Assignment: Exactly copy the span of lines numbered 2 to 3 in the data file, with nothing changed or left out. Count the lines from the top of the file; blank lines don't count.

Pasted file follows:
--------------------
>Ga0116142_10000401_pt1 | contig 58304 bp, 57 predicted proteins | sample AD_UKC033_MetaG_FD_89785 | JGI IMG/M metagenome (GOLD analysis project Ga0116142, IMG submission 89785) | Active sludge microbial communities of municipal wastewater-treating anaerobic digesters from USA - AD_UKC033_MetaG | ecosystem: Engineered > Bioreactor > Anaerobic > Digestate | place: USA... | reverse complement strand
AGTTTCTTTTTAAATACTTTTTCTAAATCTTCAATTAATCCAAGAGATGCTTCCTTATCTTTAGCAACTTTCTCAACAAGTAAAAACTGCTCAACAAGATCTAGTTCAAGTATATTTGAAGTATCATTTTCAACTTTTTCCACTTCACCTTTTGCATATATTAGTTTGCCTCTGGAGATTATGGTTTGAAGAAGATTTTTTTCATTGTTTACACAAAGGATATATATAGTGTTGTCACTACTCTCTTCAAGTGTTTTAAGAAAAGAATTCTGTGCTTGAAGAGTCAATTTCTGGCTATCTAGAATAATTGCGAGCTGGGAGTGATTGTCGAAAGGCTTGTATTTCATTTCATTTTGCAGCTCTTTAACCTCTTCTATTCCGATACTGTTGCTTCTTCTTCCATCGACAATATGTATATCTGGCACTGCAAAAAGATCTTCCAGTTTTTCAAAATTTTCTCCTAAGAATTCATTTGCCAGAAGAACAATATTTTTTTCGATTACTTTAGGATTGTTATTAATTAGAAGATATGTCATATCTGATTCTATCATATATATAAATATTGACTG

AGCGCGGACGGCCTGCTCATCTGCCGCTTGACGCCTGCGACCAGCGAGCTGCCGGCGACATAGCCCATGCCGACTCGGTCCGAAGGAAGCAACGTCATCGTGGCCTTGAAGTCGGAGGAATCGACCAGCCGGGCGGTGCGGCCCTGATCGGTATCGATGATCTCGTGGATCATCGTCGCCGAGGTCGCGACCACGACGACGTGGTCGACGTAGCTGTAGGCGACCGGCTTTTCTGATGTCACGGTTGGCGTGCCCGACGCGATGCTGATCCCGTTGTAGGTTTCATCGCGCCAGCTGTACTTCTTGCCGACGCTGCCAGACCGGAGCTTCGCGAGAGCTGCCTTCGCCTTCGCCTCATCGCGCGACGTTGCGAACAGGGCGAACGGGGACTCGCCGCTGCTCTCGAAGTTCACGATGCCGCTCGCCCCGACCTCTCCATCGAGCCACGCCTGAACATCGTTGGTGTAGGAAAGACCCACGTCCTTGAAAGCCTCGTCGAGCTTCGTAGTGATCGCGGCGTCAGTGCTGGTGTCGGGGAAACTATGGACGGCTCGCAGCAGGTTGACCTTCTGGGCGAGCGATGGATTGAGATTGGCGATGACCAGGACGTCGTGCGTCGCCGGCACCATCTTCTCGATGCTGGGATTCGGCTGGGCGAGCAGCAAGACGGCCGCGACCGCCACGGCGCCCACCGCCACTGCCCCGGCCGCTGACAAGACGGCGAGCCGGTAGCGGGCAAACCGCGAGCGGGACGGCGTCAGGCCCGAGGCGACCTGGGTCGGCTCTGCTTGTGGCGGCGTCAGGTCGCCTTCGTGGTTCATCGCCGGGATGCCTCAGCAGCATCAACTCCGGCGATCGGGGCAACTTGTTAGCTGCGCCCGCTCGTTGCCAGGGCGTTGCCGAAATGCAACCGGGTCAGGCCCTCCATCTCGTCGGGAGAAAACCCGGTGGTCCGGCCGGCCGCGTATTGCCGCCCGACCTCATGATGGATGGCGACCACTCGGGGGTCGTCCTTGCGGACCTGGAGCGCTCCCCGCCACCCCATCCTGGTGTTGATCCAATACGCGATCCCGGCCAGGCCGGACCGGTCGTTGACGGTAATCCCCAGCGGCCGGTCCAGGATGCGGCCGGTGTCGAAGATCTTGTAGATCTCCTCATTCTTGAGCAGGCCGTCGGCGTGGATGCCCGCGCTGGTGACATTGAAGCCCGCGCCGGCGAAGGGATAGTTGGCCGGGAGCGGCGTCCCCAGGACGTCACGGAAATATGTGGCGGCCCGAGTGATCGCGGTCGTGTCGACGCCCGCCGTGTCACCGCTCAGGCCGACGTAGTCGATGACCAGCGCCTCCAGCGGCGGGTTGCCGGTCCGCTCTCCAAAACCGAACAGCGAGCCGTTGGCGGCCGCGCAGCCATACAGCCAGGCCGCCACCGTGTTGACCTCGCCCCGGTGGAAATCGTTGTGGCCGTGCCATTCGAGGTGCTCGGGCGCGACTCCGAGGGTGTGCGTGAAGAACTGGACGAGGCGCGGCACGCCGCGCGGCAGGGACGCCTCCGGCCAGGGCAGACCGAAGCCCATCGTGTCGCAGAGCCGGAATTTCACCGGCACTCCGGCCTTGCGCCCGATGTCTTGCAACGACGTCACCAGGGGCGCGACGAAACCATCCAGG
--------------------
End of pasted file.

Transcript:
AGTTTCTTTTTAAATACTTTTTCTAAATCTTCAATTAATCCAAGAGATGCTTCCTTATCTTTAGCAACTTTCTCAACAAGTAAAAACTGCTCAACAAGATCTAGTTCAAGTATATTTGAAGTATCATTTTCAACTTTTTCCACTTCACCTTTTGCATATATTAGTTTGCCTCTGGAGATTATGGTTTGAAGAAGATTTTTTTCATTGTTTACACAAAGGATATATATAGTGTTGTCACTACTCTCTTCAAGTGTTTTAAGAAAAGAATTCTGTGCTTGAAGAGTCAATTTCTGGCTATCTAGAATAATTGCGAGCTGGGAGTGATTGTCGAAAGGCTTGTATTTCATTTCATTTTGCAGCTCTTTAACCTCTTCTATTCCGATACTGTTGCTTCTTCTTCCATCGACAATATGTATATCTGGCACTGCAAAAAGATCTTCCAGTTTTTCAAAATTTTCTCCTAAGAATTCATTTGCCAGAAGAACAATATTTTTTTCGATTACTTTAGGATTGTTATTAATTAGAAGATATGTCATATCTGATTCTATCATATATATAAATATTGACTG

AGCGCGGACGGCCTGCTCATCTGCCGCTTGACGCCTGCGACCAGCGAGCTGCCGGCGACATAGCCCATGCCGACTCGGTCCGAAGGAAGCAACGTCATCGTGGCCTTGAAGTCGGAGGAATCGACCAGCCGGGCGGTGCGGCCCTGATCGGTATCGATGATCTCGTGGATCATCGTCGCCGAGGTCGCGACCACGACGACGTGGTCGACGTAGCTGTAGGCGACCGGCTTTTCTGATGTCACGGTTGGCGTGCCCGACGCGATGCTGATCCCGTTGTAGGTTTCATCGCGCCAGCTGTACTTCTTGCCGACGCTGCCAGACCGGAGCTTCGCGAGAGCTGCCTTCGCCTTCGCCTCATCGCGCGACGTTGCGAACAGGGCGAACGGGGACTCGCCGCTGCTCTCGAAGTTCACGATGCCGCTCGCCCCGACCTCTCCATCGAGCCACGCCTGAACATCGTTGGTGTAGGAAAGACCCACGTCCTTGAAAGCCTCGTCGAGCTTCGTAGTGATCGCGGCGTCAGTGCTGGTGTCGGGGAAACTATGGACGGCTCGCAGCAGGTTGACCTTCTGGGCGAGCGATGGATTGAGATTGGCGATGACCAGGACGTCGTGCGTCGCCGGCACCATCTTCTCGATGCTGGGATTCGGCTGGGCGAGCAGCAAGACGGCCGCGACCGCCACGGCGCCCACCGCCACTGCCCCGGCCGCTGACAAGACGGCGAGCCGGTAGCGGGCAAACCGCGAGCGGGACGGCGTCAGGCCCGAGGCGACCTGGGTCGGCTCTGCTTGTGGCGGCGTCAGGTCGCCTTCGTGGTTCATCGCCGGGATGCCTCAGCAGCATCAACTCCGGCGATCGGGGCAACTTGTTAGCTGCGCCCGCTCGTTGCCAGGGCGTTGCCGAAATGCAACCGGGTCAGGCCCTCCATCTCGTCGGGAGAAAACCCGGTGGTCCGGCCGGCCGCGTATTGCCGCCCGACCTCATGATGGATGGCGACCACTCGGGGGTCGTCCTTGCGGACCTGGAGCGCTCCCCGCCACCCCATCCTGGTGTTGATCCAATACGCGATCCCGGCCAGGCCGGACCGGTCGTTGACGGTAATCCCCAGCGGCCGGTCCAGGATGCGGCCGGTGTCGAAGATCTTGTAGATCTCCTCATTCTTGAGCAGGCCGTCGGCGTGGATGCCCGCGCTGGTGACATTGAAGCCCGCGCCGGCGAAGGGATAGTTGGCCGGGAGCGGCGTCCCCAGGACGTCACGGAAATATGTGGCGGCCCGAGTGATCGCGGTCGTGTCGACGCCCGCCGTGTCACCGCTCAGGCCGACGTAGTCGATGACCAGCGCCTCCAGCGGCGGGTTGCCGGTCCGCTCTCCAAAACCGAACAGCGAGCCGTTGGCGGCCGCGCAGCCATACAGCCAGGCCGCCACCGTGTTGACCTCGCCCCGGTGGAAATCGTTGTGGCCGTGCCATTCGAGGTGCTCGGGCGCGACTCCGAGGGTGTGCGTGAAGAACTGGACGAGGCGCGGCACGCCGCGCGGCAGGGACGCCTCCGGCCAGGGCAGACCGAAGCCCATCGTGTCGCAGAGCCGGAATTTCACCGGCACTCCGGCCTTGCGCCCGATGTCTTGCAACGACGTCACCAGGGGCGCGACGAAACCATCCAGG